Messenger, A. Steven
M.S. (Master of Science)
Department of Geography
Scores of red oak (Quercus rubra) and white oak (Quercus alba) trees exhibited a sudden decline and die-off beginning in 1972 at the Morton Arboretum. The decline was not attributable to insects or disease, but many of these trees were near wet, depressional prairie soils (Mollisols). Foliar samples taken from trees near these Mollisols showed significantly higher levels of the nutrient boron when compared to nearby trees on well-drained sites. The current study investigated the concentrations of boron in wet, depressional Mollisols compared to better drained soils upslope, and the potential of these soils to supply phytotoxic levels of boron. Three study sites were chosen at the Morton Arboretum based upon topography and locations of oak decline. Five transects were set up at each study site along a topo- sequence from a ridgetop to a bottomland. Soil samples were taken along each transect, analyzed for available boron, and statistically compared among topographic positions. Soil boron values at various slope positions were often significantly different and generally increased downslope. The base of the slope had the highest concentrations and the ridgetop and upper mid-slope had the lowest overall. Generally, soil boron values on the lower three slope positions were potentially toxic to sensitive plants.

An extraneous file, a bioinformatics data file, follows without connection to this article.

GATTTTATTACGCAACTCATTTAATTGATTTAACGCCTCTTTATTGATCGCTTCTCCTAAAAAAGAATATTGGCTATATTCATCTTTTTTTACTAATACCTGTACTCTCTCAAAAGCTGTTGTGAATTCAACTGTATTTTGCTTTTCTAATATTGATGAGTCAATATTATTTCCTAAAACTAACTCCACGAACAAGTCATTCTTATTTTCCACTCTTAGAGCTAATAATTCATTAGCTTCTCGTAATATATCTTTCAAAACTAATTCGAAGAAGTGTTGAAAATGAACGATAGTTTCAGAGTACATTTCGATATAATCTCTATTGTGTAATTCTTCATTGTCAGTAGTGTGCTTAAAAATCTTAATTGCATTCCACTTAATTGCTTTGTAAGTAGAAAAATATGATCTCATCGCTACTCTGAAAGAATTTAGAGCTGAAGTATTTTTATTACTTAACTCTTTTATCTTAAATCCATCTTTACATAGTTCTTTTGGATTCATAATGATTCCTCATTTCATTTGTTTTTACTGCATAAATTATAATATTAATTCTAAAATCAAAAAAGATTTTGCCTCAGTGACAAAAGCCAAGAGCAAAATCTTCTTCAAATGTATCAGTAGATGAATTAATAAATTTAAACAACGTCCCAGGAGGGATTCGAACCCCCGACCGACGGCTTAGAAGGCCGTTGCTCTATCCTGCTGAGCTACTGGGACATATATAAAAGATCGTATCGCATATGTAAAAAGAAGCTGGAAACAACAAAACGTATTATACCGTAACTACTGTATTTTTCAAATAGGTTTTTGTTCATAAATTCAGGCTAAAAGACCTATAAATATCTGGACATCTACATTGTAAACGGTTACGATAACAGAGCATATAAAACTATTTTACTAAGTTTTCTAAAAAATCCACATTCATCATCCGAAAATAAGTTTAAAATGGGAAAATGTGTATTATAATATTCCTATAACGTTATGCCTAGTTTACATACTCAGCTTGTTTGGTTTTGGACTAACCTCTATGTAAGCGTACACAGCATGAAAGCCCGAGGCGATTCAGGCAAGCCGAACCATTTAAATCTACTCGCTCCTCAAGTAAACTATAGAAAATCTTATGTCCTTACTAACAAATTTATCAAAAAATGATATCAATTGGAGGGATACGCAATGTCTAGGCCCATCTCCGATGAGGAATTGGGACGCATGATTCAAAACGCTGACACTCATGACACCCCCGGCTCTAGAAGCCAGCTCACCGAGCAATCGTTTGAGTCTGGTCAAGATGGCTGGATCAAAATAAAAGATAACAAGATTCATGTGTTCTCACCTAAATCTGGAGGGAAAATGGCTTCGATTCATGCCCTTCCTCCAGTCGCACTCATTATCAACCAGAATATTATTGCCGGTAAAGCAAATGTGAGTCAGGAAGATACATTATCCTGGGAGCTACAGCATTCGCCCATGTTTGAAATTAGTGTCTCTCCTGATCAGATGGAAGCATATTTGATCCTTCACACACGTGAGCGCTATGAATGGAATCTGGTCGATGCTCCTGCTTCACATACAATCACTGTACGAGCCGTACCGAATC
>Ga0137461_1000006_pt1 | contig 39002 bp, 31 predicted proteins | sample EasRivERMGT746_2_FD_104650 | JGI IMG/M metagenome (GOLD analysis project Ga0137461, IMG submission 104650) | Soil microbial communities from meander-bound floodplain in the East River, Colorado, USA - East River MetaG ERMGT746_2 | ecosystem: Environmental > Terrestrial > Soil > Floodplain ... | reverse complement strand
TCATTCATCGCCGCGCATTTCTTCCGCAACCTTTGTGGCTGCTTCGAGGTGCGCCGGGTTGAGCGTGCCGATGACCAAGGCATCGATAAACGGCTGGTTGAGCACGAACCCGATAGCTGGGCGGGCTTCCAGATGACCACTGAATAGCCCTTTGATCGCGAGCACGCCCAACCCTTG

Hootman, Richard G., "Topography and potentially phytotoxic levels of soil boron in a prairie-forest ecotone" (1985). Graduate Research Theses & Dissertations. 6475.
vii, 77 pages
Northern Illinois University
Rights Statement 2
NIU theses are protected by copyright. They may be viewed from Huskie Commons for any purpose, but reproduction or distribution in any format is prohibited without the written permission of the authors.